(Note: The images in this blog appear somewhat dull and flat compared to when they are viewed in any other application. I was unable to determine the cause of this but wanted to alert you to the fact. – BW)
For several years now we have designed our own Christmas cards using nativity sets that I have photographed either on-site somewhere or in a table-top studio in my home. If I’m not using my table-top set-up, the setting usually leaves a bit to be desired. Such was the case this year as I used a nativity set in our church sanctuary. The choir loft and stained glass window were really distracting (see Figure 1) so I knew I had to do something. The steps that follow explain what I did in Photoshop CS-5.
Figure 1 - Original Photograph
Looking at Figure 1 you can see it’s not a bad photo but it’s just not suitable as-is for a greeting card. I knew I had to get rid of the distracting background. So, I started by duplicating the background layer (Ctrl-J) and went to work on the new layer.
I grabbed the mighty Quick Selection Tool (W), set the brush size to about the width of the edge of the roof of the scene and did a really quick selection of the crèche, angel, figures and the table top, excluding the choir chairs, organ ranks and window. I then zoomed way in, reduced the size of the selection brush and fine-tuned the selection at the pixel level paying particular attention to the angel’s wings and robe. (Note: At this point when I’m satisfied with the selection I save it so I can come back and use it later without doing any more work. Just click on Select > Save Selection, give it a name and click OK. To use it later, just Select > Load Selection, scroll to the named selection and click OK and the selection is made for you.)
With the crèche selected I added a Levels adjustment layer (Layer > New Adjustment Layer > Levels) and brightened the figures a bit.
Now let’s get rid of the background. With the crèche still selected I inverted the selection (Select > Inverse), hit delete and voilà, I am left with only the nativity. See Figure 2.
Figure 2 - Selection
Well, the selection certainly got rid of the background but I need something behind the crèche or it will just look really blah. So I created another layer with a gradient fill (Layer > New Fill Layer > Gradient) and set the color to a blue that I thought would help with creating a pleasing shade reminiscent of the sky. See Figure 3.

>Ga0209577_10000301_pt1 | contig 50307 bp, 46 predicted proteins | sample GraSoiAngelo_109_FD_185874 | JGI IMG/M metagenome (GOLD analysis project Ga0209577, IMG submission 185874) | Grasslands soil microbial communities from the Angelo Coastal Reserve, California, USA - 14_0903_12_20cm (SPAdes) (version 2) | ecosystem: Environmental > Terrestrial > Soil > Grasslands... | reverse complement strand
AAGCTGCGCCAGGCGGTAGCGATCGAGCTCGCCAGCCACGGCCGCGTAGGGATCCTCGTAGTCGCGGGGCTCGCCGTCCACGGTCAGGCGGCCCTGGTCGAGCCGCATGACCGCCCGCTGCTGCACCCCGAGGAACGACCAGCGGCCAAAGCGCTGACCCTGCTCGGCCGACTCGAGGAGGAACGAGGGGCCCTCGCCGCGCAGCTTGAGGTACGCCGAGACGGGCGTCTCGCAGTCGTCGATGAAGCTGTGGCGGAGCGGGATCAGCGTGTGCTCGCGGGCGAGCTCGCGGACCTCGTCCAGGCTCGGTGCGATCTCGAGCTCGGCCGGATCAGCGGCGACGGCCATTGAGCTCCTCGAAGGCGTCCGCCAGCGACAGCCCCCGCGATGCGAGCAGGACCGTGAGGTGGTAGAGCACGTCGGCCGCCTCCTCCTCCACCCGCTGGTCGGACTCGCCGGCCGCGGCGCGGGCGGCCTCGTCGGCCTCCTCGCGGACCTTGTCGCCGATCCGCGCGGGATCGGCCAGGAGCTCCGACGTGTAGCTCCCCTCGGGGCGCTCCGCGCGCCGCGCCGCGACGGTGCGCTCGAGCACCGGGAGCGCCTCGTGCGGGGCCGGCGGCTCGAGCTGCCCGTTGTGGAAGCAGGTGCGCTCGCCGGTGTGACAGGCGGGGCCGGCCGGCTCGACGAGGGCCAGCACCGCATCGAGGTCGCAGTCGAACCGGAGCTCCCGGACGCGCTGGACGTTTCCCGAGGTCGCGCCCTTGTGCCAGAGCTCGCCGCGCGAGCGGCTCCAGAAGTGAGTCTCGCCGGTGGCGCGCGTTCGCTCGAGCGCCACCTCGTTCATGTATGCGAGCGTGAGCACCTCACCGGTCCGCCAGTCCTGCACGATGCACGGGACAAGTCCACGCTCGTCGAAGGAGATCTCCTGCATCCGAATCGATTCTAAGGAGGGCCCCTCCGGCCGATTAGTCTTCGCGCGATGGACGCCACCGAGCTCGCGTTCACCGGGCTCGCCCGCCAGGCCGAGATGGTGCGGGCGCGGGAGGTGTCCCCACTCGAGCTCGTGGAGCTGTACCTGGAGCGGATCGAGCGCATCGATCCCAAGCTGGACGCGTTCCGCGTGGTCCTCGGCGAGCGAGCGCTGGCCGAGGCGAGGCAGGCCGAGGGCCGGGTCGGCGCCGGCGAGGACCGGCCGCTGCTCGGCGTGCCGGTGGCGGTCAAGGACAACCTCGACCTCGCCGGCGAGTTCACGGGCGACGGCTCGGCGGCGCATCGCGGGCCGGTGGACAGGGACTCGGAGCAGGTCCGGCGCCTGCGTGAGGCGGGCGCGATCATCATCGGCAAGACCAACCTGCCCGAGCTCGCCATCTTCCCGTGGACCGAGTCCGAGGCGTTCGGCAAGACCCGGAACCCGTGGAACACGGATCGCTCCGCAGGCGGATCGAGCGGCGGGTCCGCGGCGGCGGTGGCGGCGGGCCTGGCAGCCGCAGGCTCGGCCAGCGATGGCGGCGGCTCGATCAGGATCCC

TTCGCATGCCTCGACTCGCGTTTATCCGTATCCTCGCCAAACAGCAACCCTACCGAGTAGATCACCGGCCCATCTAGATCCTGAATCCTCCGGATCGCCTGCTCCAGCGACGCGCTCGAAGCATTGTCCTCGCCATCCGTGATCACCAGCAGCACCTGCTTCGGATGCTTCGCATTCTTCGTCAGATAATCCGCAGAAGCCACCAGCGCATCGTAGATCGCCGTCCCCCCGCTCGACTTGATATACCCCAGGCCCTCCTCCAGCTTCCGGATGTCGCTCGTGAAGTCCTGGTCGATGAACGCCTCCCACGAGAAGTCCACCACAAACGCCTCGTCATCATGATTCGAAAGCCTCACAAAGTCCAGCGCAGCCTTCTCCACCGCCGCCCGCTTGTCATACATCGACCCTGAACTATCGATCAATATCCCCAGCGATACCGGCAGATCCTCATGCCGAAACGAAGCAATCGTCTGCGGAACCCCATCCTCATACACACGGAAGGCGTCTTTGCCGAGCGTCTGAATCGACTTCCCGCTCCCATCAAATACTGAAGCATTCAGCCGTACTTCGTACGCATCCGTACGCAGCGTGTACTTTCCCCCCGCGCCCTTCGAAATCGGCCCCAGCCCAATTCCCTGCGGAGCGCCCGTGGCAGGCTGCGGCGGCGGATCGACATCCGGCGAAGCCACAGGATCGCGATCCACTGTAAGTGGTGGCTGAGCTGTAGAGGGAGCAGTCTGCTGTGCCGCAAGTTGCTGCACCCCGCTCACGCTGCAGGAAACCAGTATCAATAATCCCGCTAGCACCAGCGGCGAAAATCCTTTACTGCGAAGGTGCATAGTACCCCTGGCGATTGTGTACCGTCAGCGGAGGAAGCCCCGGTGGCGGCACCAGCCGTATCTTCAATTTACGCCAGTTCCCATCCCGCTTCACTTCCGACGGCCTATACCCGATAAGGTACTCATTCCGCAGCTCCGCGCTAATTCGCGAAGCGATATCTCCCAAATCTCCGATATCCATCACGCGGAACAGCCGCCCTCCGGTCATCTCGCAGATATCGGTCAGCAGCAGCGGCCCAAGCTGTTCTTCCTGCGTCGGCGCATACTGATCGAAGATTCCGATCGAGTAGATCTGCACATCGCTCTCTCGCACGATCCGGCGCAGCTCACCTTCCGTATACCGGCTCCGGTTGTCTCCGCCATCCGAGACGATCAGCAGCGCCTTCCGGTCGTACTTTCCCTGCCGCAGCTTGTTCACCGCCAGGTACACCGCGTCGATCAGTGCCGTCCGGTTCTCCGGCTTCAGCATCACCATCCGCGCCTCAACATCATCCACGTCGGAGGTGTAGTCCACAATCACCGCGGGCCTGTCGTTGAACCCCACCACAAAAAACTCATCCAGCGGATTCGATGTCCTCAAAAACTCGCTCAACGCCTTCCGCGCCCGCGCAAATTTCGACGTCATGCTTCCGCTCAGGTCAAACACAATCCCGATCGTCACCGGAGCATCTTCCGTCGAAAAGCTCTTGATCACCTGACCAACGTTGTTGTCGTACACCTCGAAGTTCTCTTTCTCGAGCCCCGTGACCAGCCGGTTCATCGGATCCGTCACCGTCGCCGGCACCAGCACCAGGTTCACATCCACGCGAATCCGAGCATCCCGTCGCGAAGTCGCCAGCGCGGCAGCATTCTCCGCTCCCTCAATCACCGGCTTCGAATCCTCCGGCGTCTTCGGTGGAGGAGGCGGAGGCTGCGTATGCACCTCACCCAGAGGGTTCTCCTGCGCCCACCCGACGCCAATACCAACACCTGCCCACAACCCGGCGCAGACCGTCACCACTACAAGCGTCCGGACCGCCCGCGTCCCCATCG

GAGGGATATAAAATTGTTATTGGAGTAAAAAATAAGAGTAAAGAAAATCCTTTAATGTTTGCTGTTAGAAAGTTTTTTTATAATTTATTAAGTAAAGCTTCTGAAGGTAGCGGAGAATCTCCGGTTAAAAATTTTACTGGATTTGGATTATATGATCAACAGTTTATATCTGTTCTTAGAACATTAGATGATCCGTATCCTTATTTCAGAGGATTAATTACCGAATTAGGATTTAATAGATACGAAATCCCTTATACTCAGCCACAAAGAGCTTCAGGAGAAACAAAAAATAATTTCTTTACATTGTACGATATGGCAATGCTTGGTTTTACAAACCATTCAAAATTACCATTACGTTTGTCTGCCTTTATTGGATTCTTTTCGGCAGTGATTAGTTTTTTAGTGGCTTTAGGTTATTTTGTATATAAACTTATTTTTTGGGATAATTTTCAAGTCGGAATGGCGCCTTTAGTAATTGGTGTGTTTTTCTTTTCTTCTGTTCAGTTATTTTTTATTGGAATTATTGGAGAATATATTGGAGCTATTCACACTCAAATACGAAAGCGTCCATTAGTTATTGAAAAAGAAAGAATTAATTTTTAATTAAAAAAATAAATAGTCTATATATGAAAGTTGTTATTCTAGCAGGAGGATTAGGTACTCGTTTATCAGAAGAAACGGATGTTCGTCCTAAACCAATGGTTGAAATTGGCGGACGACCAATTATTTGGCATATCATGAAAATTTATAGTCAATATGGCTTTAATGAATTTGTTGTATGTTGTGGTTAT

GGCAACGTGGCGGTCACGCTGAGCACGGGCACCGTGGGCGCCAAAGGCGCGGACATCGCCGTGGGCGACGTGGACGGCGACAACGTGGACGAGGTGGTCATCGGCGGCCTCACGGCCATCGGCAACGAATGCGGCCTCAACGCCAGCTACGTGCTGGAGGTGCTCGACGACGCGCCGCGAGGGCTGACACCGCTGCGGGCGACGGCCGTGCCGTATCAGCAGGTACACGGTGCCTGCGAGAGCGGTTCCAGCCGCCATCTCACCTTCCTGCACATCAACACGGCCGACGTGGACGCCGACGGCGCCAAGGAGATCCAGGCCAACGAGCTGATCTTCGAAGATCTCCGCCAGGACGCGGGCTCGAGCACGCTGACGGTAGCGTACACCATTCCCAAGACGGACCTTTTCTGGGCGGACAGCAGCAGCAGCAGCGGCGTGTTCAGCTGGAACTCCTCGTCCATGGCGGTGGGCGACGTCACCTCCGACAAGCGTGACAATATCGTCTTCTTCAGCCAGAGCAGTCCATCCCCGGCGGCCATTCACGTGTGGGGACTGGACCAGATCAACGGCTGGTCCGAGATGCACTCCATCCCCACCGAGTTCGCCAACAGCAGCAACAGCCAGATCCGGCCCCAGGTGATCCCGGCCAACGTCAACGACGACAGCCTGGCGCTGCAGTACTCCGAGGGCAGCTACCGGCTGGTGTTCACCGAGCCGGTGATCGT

Figure 3 - Gradient Fill Layer
OK, now I think I need to do something to make it look more like sky and less uniform in color/gradient so I selected a colored, mottled, background image that I could use to add some subtle texture to the background. See Figure 4.
Figure 4 - Texture Layer
I opened the texture file, copied it (Ctrl-A = Select All, then Ctrl-C = Copy) and pasted it into the nativity photo I was working on by going back to that image and doing a Ctrl-V to paste it as a new layer. I then positioned that layer underneath the blue gradient layer and lowered the opacity of the gradient layer to about 62% to allow the texture to show through.
I positioned these two layers UNDER the crèche selection (Figure 2) layer, which as you are looking at an image, places them BEHIND the crèche and knew I was getting close. See Figure 5.
Figure 5 - Almost There
Now all I needed to do was darken the “sky” a bit for a more night-like look but I didn’t want to darken the crèche. Remember that selection we saved earlier? Because I saved it, all I needed to do was Select > Load Selection and click on the name of that selection and it snapped back into place selecting the nativity set. I inverted the selection so the “sky” portion was selected instead of the nativity and then added a new adjustment layer at the very top of my layer stack (Layer > New Adjustment Layer > Levels). Because the sky portion was selected when I added the Levels layer, only that portion would be affected by my Levels adjustment. The final product is shown in Figure 6.
Figure 6 - Finished Image
So, while this might sound like a lot of work, it isn’t really and with practice it can be done pretty quickly – well, except for the selection process which can be tedious but is the most critical part of the process.
FYI – The 6 layers in the final TIFF image are arranged as follows (from top to bottom): Levels layer for the sky, Levels layer for the crèche, selected crèche with background deleted, gradient layer, texture layer, original image background layer.